4 out of 4 stars
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Arela Harkess is an orphan. She lives at Temporary Welfare Cooperative (TemWel), where she and other orphans are taken care of until they are old enough to join society. Unlike most others at TemWel, she has no idea who her parents were; she doesn't even know their names. She's made it her mission in life to find out. Unfortunately, in Osiris, with the government controlling all information, it's not that easy. Osirians are the last of humanity. As such, there are strict rules governing what can and cannot be done. Violating these rules will get you exiled to the outside. As is always the case, everything is not as it seems, and Arela uncovers secrets that very well may get her killed or exiled. Will Arela find out who her parents were?
The Killing Plot by Tahnee Perry is dystopian fiction. The profanity and sexual content are kept to a minimum. While there is some violence, the book would be appropriate for anyone from teenagers to adults.
I was engrossed in this story from almost the minute I picked it up. The book is filled with action, and I kept forgetting I had to review it. Dystopian books are one of my favorites. Though this is similar to many (the world has almost destroyed itself, there's a totalitarian regime, and violating the rules will get you thrown out), the characters made the story.
The book is written in the first person from Arela's point of view. She's a strong female lead that is constantly getting herself into trouble. She knows what she wants, and she will do anything to get it. She isn't happy with the current government, but she's not ready to join the rebels either. She was my favorite part of the story.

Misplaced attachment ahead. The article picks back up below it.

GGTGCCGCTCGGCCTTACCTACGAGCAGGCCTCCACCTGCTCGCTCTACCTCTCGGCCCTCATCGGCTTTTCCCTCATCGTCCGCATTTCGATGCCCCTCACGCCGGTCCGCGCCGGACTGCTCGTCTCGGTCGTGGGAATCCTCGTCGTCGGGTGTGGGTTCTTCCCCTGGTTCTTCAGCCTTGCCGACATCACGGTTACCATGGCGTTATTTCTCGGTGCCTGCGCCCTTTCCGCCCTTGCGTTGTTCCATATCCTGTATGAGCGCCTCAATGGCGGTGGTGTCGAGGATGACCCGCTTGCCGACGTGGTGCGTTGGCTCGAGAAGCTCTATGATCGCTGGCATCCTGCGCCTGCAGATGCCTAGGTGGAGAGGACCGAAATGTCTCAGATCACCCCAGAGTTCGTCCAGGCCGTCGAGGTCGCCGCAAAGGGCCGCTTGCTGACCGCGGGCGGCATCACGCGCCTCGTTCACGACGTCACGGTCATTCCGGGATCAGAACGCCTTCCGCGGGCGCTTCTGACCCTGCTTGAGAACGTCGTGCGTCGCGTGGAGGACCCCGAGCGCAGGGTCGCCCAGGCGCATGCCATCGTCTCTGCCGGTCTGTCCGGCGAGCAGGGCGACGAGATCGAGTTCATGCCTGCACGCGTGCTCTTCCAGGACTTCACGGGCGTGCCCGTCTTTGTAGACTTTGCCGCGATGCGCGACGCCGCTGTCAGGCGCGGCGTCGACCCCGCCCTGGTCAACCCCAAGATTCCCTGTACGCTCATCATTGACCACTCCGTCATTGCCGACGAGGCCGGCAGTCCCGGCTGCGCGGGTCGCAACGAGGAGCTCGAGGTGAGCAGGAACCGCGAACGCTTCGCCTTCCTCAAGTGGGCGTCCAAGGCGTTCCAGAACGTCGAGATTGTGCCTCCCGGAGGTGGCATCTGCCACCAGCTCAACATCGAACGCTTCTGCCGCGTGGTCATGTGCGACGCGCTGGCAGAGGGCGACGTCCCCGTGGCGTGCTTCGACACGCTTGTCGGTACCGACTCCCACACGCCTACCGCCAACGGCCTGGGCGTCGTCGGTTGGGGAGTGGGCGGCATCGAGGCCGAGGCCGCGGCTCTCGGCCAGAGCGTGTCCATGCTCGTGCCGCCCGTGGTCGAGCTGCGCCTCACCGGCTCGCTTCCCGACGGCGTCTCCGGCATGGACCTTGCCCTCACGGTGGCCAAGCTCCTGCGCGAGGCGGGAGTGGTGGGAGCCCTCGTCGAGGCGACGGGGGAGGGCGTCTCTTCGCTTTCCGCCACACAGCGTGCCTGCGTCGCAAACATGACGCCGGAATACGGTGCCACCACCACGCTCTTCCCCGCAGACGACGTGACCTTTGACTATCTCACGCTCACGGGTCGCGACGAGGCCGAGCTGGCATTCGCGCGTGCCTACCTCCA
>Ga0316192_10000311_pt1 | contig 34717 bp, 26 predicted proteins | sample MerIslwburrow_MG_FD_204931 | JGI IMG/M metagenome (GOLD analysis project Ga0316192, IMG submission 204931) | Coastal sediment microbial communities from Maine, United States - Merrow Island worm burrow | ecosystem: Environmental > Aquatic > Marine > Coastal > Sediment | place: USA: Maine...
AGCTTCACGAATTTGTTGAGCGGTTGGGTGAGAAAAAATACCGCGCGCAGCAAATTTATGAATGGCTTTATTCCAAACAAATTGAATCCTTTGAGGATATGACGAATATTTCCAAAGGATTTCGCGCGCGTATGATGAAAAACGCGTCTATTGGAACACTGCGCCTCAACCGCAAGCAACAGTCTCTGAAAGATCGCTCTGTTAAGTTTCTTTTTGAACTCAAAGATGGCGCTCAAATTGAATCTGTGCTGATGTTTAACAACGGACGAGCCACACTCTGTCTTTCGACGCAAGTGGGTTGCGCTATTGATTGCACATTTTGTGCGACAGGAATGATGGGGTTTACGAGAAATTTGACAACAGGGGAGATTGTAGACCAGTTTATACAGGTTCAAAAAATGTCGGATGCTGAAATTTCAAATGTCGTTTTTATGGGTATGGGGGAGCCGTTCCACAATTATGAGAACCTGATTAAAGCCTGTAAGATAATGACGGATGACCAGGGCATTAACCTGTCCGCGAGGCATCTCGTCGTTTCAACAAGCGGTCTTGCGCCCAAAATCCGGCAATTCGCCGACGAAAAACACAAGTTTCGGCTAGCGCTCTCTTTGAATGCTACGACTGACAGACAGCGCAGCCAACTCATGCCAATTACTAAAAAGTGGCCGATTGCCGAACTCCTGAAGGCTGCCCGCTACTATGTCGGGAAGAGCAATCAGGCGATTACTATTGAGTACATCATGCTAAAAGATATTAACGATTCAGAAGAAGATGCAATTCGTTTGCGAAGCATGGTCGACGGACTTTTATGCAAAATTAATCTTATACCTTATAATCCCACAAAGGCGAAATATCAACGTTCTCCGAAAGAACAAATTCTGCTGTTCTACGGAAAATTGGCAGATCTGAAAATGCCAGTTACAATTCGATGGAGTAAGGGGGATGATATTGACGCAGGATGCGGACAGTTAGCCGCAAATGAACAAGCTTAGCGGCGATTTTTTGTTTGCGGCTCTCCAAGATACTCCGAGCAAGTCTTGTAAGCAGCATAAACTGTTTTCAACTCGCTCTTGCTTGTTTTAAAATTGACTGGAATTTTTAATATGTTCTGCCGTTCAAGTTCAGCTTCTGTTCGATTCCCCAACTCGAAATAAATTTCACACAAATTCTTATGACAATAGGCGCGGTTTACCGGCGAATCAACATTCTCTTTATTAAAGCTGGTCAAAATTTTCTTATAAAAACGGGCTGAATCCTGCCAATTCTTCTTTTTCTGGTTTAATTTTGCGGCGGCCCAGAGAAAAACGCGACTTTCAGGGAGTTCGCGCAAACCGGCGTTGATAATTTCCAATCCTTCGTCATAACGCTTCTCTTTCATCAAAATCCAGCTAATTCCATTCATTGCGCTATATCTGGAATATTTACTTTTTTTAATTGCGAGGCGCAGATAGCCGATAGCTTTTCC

In that same vein, all the characters were realistic and fun. Arela has three close friends at TemWel — Jacobo, Rosalin, and Jaela. I became attached to all of them. In addition, the bad guys are those that you love to hate. One person that you think is nice turns out to be part of the problem.
As mentioned above, though similar to other dystopian books, the author's world-building was exquisite. She gives enough details that the reader can picture these locations. Still, she manages to avoid overload by equally mixing action with description. My favorite location was the Underbelly, a kind of black market for everything in Osiris that's against the rules.
There wasn't anything about the book that I didn't enjoy. Though there was some resemblance to other dystopian novels, that's hard to avoid in such a specific genre. The characters and their uniqueness more than made up for any similarities.
This was the first in a series. Of course, then, there is a cliffhanger ending. A bit frustrating, it still left me wanting to read the next book. If you don't enjoy a series, you'll want to avoid this novel.
All in all, I thoroughly enjoyed The Killing Plot. There's rarely a review book that makes me forget I'm reviewing it. Therefore, I gladly give this novel 4 out of 4 stars. I recommend it to anyone that enjoys dystopian novels with great characters and plenty of action.
The Killing Plot
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